Learners in synchronous course meetings benefit from the opportunity to engage in rich, performance-based tasks that allow opportunities to collaborate with their colleagues and apply/refine their understanding of course content (Garrison, Anderson, & Archer, 2000; McBain et al., 2016).
Benefits for Students: Collaborative performance-based tasks during synchronous online learning allow for educational experiences that construct personal meaning and affirm mutual understanding among students. Further, these authentic experiences develop the three interdependent elements of the Community of Inquiry theoretical framework- social, cognitive, and teaching presence (Garrison, Anderson, & Archer, 2000). Collaborative performance-based tasks can be tailored to a variety of content areas. Instructors must simply provide a task-based context in an editable platform where students can engage in discourse and collaborate on the final product/outcome.
Benefits for Instructors: By observing students’ discussions and collaborative written work in real time, instructors are able to offer both verbal feedback (by contributing to breakout room discussion) and written feedback (comments added in real time during to the shared document as students are writing). Instructors can also easily observe the work of multiple groups by moving across tabs in a single browser window.
Course: RED 4942, Practicum for Assessment and Instruction of Reading
Students were provided with chunked content presentation during whole group synchronous instruction. Following the presentation of content, students were placed into groups through the breakout room feature of the synchronous online platform. Once in groups, students were given a link to join a collaborative document with directions, resources, and questions provided. Although each group received the same collaborative task, they had a direct link to access their group’s collaborative document.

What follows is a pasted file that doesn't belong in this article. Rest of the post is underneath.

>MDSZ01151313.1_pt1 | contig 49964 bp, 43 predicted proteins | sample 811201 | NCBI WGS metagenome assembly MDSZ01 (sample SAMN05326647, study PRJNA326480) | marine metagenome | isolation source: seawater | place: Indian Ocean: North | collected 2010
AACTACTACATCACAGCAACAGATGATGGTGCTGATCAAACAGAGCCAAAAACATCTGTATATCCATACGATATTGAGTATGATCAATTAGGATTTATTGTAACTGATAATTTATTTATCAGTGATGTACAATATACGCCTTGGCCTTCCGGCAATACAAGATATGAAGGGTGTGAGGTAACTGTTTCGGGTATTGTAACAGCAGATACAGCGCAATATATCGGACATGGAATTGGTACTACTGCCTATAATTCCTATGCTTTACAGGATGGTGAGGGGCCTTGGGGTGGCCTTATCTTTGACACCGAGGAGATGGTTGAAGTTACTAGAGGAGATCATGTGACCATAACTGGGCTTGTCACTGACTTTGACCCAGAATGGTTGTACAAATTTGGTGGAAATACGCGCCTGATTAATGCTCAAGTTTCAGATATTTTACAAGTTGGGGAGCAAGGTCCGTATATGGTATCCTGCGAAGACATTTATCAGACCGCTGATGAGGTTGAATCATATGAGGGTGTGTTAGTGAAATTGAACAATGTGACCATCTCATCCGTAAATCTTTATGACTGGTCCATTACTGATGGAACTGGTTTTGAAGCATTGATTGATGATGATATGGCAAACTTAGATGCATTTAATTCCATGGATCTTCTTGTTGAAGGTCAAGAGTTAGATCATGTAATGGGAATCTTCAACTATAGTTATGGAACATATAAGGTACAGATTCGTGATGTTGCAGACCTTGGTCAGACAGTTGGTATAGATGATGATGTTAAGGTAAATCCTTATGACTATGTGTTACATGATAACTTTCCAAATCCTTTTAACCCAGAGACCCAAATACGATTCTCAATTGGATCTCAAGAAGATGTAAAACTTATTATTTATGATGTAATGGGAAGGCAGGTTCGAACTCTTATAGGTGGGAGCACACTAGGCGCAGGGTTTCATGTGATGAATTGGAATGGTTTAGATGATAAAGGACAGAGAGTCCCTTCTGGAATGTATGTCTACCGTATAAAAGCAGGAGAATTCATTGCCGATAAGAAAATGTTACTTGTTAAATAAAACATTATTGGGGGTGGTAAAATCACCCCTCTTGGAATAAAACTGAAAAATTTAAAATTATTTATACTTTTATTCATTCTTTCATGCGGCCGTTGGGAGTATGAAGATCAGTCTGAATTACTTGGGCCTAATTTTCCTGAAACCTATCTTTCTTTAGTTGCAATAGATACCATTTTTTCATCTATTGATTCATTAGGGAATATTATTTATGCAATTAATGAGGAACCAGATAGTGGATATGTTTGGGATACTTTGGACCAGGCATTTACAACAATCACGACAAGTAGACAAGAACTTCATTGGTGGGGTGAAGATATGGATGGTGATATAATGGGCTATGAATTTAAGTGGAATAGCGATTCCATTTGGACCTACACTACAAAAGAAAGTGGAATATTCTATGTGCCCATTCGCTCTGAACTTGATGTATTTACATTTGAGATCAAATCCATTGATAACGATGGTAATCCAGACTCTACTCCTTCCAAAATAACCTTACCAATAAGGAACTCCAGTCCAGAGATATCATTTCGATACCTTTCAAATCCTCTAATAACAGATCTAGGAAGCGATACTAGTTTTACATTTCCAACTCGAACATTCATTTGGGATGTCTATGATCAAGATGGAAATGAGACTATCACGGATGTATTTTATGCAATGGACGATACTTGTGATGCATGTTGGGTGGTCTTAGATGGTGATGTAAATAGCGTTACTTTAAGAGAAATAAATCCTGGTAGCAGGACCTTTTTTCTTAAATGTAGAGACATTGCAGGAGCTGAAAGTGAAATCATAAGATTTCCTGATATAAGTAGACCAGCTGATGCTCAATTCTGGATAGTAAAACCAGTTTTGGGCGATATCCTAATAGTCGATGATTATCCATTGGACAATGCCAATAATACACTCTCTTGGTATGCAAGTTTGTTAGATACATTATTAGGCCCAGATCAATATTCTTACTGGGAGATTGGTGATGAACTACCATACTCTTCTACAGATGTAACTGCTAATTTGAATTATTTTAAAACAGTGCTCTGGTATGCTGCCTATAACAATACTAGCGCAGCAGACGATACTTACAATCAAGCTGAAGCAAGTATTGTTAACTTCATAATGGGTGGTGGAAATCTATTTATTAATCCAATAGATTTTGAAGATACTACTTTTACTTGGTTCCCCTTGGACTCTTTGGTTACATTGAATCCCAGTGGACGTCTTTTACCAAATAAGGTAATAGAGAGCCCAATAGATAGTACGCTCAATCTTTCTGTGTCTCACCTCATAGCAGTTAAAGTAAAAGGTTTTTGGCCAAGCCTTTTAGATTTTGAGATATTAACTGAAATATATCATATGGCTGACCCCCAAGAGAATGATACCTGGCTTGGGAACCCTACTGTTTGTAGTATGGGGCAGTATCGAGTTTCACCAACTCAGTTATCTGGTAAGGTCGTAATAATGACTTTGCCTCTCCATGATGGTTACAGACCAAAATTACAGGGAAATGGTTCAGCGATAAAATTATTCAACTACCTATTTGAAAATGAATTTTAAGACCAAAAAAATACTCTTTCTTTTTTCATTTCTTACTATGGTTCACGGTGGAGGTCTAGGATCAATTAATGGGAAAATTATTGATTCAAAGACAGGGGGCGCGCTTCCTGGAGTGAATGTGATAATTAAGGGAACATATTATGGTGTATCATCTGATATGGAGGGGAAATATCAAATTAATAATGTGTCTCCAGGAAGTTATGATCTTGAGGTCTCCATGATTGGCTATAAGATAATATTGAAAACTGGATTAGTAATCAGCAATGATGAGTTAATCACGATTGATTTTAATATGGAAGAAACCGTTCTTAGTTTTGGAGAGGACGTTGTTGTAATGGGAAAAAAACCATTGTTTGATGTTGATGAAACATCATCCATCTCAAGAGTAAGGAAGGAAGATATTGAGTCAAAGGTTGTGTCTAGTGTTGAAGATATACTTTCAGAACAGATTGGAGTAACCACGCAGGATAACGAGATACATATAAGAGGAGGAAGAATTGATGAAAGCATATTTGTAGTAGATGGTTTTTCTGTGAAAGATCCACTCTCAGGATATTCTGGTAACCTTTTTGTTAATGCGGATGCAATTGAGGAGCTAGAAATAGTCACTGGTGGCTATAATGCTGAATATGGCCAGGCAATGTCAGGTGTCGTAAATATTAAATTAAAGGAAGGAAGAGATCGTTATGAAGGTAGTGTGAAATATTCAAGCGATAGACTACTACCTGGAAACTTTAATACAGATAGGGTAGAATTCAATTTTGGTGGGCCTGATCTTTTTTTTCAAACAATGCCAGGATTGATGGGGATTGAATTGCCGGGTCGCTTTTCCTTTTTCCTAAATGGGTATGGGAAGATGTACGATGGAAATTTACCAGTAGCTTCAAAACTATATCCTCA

As evident in the example, the sample Collaborative Performance-Based Task included the following elements:
- A link to a teacher-provided multimedia content is offered. In this example, the link provided is an instructor-created video of a reading conference with a 3rd grade student. Additional examples of linked content could include video, audio, artifact/document, text, etc.
- Directions for how to engage with the linked content are provided.
- Breakout group numbers align to linked templates for collaborative group work and response.
- The linked task template clearly outlines prompts to which the students should respond.
- As students are working, the Instructor is able to circulate among breakout rooms to engage in discussion with students. Additionally, the instructor is able to view each group’s collaborative document to insert real-time comments/questions/feedback to prompt the group’s thinking, without necessarily even entering the breakout room of the group.
Additional recommendations include:
- Apply to your specific field/content area by:
1) considering an authentic/performance based task that aligns to your learning goals and provides an opportunity for students to work together to apply recent learning,
2) create a task template that includes the prompts and fields where students should record their thinking (this may include links to additional content/input such as video links, podcasts, etc.),
3) duplicate the task template for the number of students groups you will have during the synchronous course session,
4) provide access to the task template links for each group (either through a module in your LMS, an additional “links” page for your class meeting, etc.)
- Make-up assignments (if offered) can be built into the task page for students to access.
- After each group has finished, they can visit the completed tasks of the other groups in a “carousel” approach, perhaps even adding comments/feedback to other groups.
- Students can download completed work and submit via Canvas for assignment completion/grading within the LMS.
Whole Class Performance-Based Collaborative Task Page Sample
Breakout Group Task Page
Samples of Task In-Progress with Real-Time Instructor Comments
Link to scholarly reference(s)
Garrison, D. R., Anderson, T., & Archer, W. (2000). Critical inquiry in a text-based environment: Computer conferencing in higher education model. The Internet and Higher Education, 2(2-3), 87-105.
McBain, B., Drew, A., James, C., Phelan, L., Harris, K. M., Archer, J., et al. (2016). Student experience of oral communication assessment tasks online from a multidisciplinary trial. Education + Training, 58(2). 134-149.